Tag: VM

Azure Bastion Windows VM

Azure Bastion – Private RDP and SSH access to Azure VMs

Azure Bastion is a new service which enables you to have private and fully managed RDP and SSH access to your Azure virtual machines. If you wanted to access your Azure virtual machines using RDP or SSH today, and you were not using a VPN connection, you had to assign a public IP address to the virtual machine. You were able to secure the connection using Azure Just in Time VM access in Azure Security Center. However, this had still some drawbacks. With Azure Bastion you get a private and fully managed service, which you deploy to your Virtual Network, which then allows you to access your VMs directly from the Azure portal using your browser over SSL.

Azure Bastion Architecture

Source: Microsoft Docs

Azure Bastion brings a couple of advantages

  • Removes requirement for a Remote Desktop (RDP) client on your local machine
  • Removes element for a local SSH client
  • No need for local RDP or SSH ports (handy when your company blocks it)
  • Uses secure SSL/TLS encryption
  • No need to assign public IP addresses to your Azure Virtual Machine
  • Works in basically any modern browser on any device (Windows, macOS, Linux, etc.)
  • Better hardening and more straightforward Network Security Group (NSG) management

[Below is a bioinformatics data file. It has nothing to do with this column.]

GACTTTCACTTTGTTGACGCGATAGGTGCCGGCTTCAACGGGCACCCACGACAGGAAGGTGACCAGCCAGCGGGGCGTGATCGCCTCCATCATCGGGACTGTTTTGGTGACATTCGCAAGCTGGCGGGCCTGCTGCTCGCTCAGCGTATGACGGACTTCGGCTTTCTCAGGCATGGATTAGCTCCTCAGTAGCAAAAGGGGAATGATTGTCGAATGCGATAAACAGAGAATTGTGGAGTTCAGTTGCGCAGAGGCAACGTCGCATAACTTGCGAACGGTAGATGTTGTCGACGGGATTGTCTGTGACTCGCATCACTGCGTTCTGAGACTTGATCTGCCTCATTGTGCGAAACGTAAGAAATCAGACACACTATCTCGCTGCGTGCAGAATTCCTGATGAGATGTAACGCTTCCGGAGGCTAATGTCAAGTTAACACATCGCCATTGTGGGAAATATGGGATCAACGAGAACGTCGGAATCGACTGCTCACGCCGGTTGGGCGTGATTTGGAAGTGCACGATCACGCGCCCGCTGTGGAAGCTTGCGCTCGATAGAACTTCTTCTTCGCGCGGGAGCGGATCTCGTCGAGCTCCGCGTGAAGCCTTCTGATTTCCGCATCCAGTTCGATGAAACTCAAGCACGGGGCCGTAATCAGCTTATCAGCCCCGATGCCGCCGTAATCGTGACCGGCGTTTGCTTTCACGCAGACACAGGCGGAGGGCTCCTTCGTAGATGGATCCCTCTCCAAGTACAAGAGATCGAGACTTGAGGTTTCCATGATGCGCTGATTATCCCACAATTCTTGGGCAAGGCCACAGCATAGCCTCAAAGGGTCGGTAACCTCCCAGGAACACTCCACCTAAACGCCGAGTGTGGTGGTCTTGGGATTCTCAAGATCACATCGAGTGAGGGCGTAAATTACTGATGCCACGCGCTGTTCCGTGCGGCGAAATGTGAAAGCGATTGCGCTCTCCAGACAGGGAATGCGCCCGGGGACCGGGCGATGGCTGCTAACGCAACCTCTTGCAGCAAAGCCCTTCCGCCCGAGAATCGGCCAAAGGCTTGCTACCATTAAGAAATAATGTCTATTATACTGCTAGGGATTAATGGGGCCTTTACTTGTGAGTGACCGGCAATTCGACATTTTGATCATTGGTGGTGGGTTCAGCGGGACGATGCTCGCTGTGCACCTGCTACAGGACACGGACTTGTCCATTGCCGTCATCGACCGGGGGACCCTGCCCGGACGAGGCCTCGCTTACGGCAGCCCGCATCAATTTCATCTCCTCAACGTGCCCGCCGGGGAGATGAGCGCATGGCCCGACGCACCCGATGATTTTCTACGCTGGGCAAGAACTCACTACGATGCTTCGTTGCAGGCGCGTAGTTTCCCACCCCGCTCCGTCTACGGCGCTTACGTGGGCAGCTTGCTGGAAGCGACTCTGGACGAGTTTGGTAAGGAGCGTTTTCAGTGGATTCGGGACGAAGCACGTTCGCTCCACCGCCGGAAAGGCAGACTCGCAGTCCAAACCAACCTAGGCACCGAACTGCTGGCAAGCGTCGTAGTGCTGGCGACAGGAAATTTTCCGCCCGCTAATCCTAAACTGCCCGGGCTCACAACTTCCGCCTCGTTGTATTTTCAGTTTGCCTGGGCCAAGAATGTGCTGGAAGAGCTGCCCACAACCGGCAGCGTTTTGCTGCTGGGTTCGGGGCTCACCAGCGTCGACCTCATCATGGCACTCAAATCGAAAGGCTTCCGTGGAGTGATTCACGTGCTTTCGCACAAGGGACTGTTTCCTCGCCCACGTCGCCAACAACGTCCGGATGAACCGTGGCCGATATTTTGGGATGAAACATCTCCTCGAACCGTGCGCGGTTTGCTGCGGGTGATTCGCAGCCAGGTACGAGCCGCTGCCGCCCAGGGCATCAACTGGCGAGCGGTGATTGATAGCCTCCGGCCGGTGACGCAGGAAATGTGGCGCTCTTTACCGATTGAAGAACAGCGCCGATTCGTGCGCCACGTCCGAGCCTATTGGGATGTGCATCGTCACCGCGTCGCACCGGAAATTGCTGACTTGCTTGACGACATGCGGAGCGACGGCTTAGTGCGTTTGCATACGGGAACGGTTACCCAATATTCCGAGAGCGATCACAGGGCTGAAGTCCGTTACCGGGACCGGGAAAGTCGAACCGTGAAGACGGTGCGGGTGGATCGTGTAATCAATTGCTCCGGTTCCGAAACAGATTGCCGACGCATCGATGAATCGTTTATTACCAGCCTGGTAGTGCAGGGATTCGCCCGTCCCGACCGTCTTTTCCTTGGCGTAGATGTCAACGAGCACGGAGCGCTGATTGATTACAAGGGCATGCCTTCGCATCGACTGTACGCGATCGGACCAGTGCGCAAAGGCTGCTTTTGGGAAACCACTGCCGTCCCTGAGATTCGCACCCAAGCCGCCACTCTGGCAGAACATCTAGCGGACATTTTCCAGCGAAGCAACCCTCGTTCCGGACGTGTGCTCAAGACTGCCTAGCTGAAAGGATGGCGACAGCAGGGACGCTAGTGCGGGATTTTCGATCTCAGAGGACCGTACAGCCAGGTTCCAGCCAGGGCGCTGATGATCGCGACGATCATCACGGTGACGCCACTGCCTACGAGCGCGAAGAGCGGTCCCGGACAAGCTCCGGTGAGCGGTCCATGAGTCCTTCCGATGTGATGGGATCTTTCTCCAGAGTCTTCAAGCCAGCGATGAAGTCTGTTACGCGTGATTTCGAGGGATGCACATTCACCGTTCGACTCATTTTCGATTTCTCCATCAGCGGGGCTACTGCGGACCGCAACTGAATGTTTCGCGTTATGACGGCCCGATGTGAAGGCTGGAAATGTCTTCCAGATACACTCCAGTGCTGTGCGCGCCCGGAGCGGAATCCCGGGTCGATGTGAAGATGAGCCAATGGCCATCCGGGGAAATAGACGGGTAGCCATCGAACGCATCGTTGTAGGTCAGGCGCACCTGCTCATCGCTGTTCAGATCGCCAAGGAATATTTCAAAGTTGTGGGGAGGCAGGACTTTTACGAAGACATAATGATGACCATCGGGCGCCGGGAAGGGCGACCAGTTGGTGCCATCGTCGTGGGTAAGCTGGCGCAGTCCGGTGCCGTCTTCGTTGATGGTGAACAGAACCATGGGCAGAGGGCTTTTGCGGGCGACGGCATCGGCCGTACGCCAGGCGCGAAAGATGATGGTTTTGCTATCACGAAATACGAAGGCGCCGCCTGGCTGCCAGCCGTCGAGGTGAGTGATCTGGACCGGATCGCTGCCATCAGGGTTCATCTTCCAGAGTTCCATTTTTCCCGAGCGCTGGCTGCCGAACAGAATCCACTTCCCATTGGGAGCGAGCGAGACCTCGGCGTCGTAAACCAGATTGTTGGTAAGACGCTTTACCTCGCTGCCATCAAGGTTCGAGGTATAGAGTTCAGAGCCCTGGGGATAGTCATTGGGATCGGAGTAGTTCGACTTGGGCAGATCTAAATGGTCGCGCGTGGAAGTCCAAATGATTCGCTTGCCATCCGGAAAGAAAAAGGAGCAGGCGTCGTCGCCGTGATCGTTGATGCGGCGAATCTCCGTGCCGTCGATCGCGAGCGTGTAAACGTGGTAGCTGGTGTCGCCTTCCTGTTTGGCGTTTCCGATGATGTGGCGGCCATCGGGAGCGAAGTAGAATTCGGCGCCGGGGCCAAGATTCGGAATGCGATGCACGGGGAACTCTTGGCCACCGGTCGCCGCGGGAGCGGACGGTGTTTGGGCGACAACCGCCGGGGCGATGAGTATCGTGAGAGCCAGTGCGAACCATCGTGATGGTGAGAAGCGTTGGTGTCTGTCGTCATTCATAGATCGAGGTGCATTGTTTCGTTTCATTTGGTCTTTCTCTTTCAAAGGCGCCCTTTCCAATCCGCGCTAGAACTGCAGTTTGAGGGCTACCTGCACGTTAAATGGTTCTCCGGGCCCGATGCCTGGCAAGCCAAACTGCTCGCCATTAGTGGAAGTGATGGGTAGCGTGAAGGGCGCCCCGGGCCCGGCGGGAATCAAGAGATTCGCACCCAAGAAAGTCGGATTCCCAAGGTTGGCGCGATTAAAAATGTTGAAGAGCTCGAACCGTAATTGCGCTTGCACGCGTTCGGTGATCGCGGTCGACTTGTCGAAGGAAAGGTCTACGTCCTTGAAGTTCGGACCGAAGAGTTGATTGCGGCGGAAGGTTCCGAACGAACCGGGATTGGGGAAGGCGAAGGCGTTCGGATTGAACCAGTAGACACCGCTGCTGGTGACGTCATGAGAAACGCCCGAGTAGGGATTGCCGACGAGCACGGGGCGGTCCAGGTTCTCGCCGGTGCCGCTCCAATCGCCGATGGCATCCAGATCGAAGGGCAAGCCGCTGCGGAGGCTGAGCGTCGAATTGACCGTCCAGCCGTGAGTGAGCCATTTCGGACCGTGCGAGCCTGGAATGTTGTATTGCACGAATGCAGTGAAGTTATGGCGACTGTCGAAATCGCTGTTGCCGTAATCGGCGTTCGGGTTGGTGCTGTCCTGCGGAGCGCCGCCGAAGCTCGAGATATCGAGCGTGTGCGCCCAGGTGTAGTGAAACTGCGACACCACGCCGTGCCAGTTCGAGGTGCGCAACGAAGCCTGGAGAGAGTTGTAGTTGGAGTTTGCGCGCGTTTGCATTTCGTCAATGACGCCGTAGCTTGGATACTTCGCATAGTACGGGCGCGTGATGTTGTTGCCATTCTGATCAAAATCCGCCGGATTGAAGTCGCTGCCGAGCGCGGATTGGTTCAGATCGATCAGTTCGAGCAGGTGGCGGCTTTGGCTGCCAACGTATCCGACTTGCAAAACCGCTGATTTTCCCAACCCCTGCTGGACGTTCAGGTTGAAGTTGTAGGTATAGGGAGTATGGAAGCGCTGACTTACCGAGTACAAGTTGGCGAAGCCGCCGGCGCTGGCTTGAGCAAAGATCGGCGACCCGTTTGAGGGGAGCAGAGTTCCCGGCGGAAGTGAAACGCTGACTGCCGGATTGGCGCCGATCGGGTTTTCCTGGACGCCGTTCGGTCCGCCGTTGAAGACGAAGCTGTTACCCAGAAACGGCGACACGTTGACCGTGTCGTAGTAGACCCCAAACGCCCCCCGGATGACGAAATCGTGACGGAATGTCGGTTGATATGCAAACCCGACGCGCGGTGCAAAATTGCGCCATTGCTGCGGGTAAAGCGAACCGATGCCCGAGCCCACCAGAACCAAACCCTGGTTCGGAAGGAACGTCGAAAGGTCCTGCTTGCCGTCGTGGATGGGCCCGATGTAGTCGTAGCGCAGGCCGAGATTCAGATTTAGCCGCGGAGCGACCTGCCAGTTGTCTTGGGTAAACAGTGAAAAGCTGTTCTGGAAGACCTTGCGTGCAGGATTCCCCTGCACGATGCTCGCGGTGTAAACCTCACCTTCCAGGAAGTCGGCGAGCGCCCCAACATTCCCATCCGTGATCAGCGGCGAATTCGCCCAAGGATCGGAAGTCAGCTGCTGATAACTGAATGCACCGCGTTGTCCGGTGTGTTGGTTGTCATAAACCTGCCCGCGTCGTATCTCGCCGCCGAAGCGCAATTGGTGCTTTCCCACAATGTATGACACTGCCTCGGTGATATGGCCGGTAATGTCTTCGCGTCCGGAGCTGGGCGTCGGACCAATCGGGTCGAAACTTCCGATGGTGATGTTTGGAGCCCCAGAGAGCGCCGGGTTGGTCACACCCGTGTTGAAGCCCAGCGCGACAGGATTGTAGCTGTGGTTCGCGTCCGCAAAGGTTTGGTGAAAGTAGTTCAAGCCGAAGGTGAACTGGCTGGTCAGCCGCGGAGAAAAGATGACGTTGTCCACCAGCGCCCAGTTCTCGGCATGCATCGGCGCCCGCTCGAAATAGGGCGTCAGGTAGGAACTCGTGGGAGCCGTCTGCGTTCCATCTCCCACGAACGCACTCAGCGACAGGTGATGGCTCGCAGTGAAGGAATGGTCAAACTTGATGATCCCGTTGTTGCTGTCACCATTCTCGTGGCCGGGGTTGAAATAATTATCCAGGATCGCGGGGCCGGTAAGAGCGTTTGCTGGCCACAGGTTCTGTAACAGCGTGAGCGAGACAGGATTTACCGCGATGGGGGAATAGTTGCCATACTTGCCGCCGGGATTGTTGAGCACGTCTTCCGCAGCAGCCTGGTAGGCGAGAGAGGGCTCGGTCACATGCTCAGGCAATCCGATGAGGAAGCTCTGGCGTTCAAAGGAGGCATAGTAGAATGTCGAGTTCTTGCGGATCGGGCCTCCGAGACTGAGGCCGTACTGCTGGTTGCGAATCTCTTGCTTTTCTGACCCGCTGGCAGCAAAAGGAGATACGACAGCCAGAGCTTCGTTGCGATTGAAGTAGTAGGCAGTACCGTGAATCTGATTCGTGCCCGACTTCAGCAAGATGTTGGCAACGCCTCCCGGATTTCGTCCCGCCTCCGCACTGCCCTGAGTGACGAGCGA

• Can remove the need for a Jumpbox

If you want to know more directly here is the link to the Azure Bastion announcement blog and the Microsoft Docs.

Public Preview

Azure Bastion is currently in public preview. The public preview is limited to the following Azure public regions:

  • West US
  • East US
  • West Europe
  • South Central US
  • Australia East
  • Japan East

To participate in this preview, you need to register. Use these steps to register for the preview:

Register-AzureRmProviderFeature -FeatureName AllowBastionHost -ProviderNamespace Microsoft.Network
 
Register-AzureRmResourceProvider -ProviderNamespace Microsoft.Network
 
Get-AzureRmProviderFeature -ProviderNamespace Microsoft.Network

To use the Azure Bastion service, you will also need to use the Azure Portal – Preview.

How to set up an Azure Bastion host for a private RDP and SSH access to Azure VMs

Create Azure Bastion Host

First, you will need to deploy Bastion Host in your virtual network (VNet). The Azure Bastion Host will need at least a /27 subnet.

AzureBastionSubnet

Access Azure virtual machines using Azure Bastion

Azure Bastion integrates natively in the Azure portal. The platform will automatically be detected if Bastion is deployed to the virtual network your virtual machine is in. To connect to a virtual machine, click on the connect button for the virtual machine. Now you can enter your username and password for the virtual machine.

Azure Portal connect to Linux VM SSH

This will now open up a web-based SSL RDP session in the Azure portal to the virtual machine. Again, there is no need to have a public IP address assigned to your virtual machine.

Private access to Azure Linux VM

 

Roadmap – more to come

As Yousef Khalidi (CVP Azure Networking) mentions in his preview announcement blog, the team will add more great capabilities, like Azure Active Directory and MFA support, as well as support for native RDP and SSH clients.